Quarterly report pursuant to Section 13 or 15(d)

Supplemental disclosures

Supplemental disclosures
9 Months Ended
Jun. 30, 2018
Supplemental Cash Flow Elements [Abstract]  
Supplemental disclosures
Supplemental disclosures
Under a resolution adopted in June 2018, the Board of Directors authorized the repurchase, at management's discretion, of up to an aggregate of $200 million of our common stock. This replaced a similar authorization adopted in August 2015. During the nine months ended June 30, 2018, we repurchased approximately 1.0 million common shares at a cost of $62.6 million. During the nine months ended June 30, 2017, we acquired 0.6 million common shares at a cost of $28.9 million. At June 30, 2018, $197.8 million remained available for future stock repurchases.
During the nine months ended June 30, 2018, we granted 0.3 million RSUs to our employees. These awards will vest ratably over five years. During the nine months ended June 30, 2018, we granted approximately 22,000 RSU's to members of our Board of Directors. These awards vest over one year.
Our deferred compensation plan uses both mutual fund and life insurance investments to fund its obligations. The mutual funds are recorded at fair value, based upon quoted prices in active markets, and the life insurance investments at cash surrender value; changes in value are reported in the Consolidated Statement of Operations. At June 30, 2018, the deferred compensation plan held $19.6 million of these investments.
In July 2017, we acquired Revitalised Limited, a provider of digital health, fitness and wellbeing services in the United Kingdom. As part of the acquisition, we anticipated and recorded an additional payment to the sellers which was contingent upon certain milestones being achieved. These milestones have been reached and, accordingly, we made a payment of $1.7 million to settle our contingent consideration liability in full. This cash flow was recorded within financing operations.
The carrying amounts of cash and cash equivalents, accounts receivable, accounts payable and other amounts included within current assets and liabilities that meet the definition of a financial instrument are shown at values equivalent to fair value due to the short-term nature of these items. Our accounts receivable balance includes both amounts invoiced and amounts that are ready to be invoiced and the funds are collectible within standard invoice terms.
During the nine months ended June 30, 2017, we undertook a restructuring of our United Kingdom Human Services operations as part of the ongoing integration of Remploy. During the nine months ended June 30, 2017, we recorded restructuring costs of $2.2 million, principally severance expenses. During the nine months ended June 30, 2018, we recorded additional restructuring costs of $2.3 million.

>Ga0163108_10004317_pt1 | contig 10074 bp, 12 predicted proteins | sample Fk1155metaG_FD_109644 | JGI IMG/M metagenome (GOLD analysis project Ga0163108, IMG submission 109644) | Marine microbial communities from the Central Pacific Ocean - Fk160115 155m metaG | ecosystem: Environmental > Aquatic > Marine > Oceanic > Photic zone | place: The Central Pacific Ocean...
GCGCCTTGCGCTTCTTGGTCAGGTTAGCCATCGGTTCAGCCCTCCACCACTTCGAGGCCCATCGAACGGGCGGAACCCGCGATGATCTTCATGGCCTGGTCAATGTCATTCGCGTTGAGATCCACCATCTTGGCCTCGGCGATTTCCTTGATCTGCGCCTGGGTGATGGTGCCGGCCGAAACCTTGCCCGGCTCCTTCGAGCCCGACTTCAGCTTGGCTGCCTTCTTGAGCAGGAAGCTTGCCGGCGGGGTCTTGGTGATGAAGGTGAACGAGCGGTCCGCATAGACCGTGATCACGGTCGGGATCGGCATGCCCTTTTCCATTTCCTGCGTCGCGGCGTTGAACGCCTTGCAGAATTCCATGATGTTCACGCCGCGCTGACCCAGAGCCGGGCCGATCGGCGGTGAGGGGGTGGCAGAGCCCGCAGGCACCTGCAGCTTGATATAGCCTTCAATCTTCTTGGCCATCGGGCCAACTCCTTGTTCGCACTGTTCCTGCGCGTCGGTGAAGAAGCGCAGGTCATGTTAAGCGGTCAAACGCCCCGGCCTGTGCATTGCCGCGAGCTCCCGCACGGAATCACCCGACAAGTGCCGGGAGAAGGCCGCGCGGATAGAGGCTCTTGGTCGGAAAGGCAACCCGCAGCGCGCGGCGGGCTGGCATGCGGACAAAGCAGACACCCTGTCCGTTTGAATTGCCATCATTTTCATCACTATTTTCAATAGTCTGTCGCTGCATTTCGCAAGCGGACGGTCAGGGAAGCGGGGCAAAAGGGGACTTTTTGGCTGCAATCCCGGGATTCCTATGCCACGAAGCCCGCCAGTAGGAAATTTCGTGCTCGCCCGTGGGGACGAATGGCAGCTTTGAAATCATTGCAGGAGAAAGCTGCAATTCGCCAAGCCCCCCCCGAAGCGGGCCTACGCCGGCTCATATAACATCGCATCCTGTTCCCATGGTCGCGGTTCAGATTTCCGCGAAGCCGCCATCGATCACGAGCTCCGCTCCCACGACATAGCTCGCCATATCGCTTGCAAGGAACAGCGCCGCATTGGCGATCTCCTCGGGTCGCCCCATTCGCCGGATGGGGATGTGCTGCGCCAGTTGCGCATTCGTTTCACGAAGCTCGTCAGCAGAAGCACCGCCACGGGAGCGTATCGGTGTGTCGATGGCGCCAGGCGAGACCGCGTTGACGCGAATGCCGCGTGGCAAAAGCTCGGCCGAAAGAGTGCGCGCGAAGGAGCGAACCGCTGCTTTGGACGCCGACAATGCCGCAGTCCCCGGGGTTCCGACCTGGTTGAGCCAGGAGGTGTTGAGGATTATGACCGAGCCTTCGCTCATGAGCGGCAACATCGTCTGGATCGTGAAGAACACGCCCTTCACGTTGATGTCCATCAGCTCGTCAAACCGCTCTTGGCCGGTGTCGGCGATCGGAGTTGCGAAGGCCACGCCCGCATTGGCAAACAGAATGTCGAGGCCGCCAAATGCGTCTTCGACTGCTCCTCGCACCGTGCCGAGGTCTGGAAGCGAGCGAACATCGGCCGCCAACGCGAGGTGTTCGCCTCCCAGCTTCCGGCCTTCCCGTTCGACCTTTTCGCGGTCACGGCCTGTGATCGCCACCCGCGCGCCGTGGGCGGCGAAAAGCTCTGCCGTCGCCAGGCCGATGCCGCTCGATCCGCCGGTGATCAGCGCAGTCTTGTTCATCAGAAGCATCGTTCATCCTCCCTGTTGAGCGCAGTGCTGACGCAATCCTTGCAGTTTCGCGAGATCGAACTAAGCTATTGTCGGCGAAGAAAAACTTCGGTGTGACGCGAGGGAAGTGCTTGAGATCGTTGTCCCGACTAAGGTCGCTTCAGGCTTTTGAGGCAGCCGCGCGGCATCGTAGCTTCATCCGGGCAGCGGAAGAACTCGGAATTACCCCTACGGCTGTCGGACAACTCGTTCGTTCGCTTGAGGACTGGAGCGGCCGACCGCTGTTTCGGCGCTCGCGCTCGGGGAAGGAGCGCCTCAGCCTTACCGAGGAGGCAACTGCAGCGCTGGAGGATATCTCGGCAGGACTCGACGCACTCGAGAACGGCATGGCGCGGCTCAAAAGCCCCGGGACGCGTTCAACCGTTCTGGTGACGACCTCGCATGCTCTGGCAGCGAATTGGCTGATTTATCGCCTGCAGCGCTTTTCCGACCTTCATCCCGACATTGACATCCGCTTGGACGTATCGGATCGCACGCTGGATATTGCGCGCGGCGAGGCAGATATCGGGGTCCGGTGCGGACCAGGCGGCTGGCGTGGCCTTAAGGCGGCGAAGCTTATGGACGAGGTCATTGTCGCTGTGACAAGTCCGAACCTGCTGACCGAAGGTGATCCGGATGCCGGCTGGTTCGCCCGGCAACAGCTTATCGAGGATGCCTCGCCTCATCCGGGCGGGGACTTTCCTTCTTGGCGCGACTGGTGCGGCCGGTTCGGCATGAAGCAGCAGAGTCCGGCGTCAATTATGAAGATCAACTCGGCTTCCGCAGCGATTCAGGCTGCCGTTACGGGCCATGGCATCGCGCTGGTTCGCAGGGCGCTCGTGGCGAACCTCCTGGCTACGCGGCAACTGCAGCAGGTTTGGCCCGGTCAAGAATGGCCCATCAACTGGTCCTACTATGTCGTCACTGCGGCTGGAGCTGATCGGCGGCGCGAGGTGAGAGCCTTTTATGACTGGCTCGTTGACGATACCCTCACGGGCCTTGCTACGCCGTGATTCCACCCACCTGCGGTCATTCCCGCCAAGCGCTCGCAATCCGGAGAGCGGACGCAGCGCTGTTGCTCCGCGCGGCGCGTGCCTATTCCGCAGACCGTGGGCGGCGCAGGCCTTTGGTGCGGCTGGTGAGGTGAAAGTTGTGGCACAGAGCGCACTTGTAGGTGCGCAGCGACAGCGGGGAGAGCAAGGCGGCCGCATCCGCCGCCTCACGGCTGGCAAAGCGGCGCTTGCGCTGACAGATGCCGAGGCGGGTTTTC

As part of our work for the U.S. Federal Government and many states, we allocate costs to individual projects and segments using a methodology driven by the Federal Cost Accounting Standards. During fiscal year 2018, we updated our methodology for allocation of costs which resulted in certain costs which had been within cost of revenue now being classified as SG&A. If we had utilized the same methodology in fiscal year 2018 as we had in fiscal year 2017, we estimate that SG&A would have been lower by approximately $1.0 million and $3.5 million during the three and nine months ended June 30, 2018, respectively. This change in methodology did not affect our operating income.
On August 4, 2017, the Company and certain officers were named as defendants in a putative class action lawsuit filed in the U.S. District Court for the Eastern District of Virginia, Steamfitters Local 449 Pension Plan v. MAXIMUS. The plaintiff alleges the defendants made a variety of materially false and misleading statements, or failed to disclose material information, concerning the status of the Company’s Health Assessment Advisory Service project for the U.K. Department for Work and Pensions from the period of October 20, 2014 through February 3, 2016, and seeks damages to be proved at trial. We deny the allegations and intend to defend the matter vigorously. At this time, it is not possible to reasonably predict whether this matter will be permitted to proceed as a class or to reasonably estimate the value of the claims asserted and we are unable to estimate the potential loss or range of loss.
A state Medicaid agency has been notified of two proposed disallowances by the Centers for Medicare and Medicaid Services (CMS) totaling approximately $31 million. From 2004 through 2009, we had a contract with the state agency in support of its school-based Medicaid claims. We entered into separate agreements with the school districts under which we assisted the districts prepare and submit claims to the state Medicaid agency which, in turn, submitted claims for reimbursement to CMS. The state has asserted that its agreement with us requires us to reimburse the state for the amounts owed to CMS. However, our agreements with the school districts require them to reimburse us for such amounts, and therefore we believe the school districts are responsible for any amounts that ultimately must be refunded to CMS. We believe our exposure in this matter is limited to our fees associated with this work and that the school districts will be responsible for the remainder. We have established a reserve to cover our estimated fees earned from this engagement relating to the disallowances. We exited the federal healthcare-claiming business in 2009 and no longer provide the services at issue in this matter. No legal action has been initiated against MAXIMUS.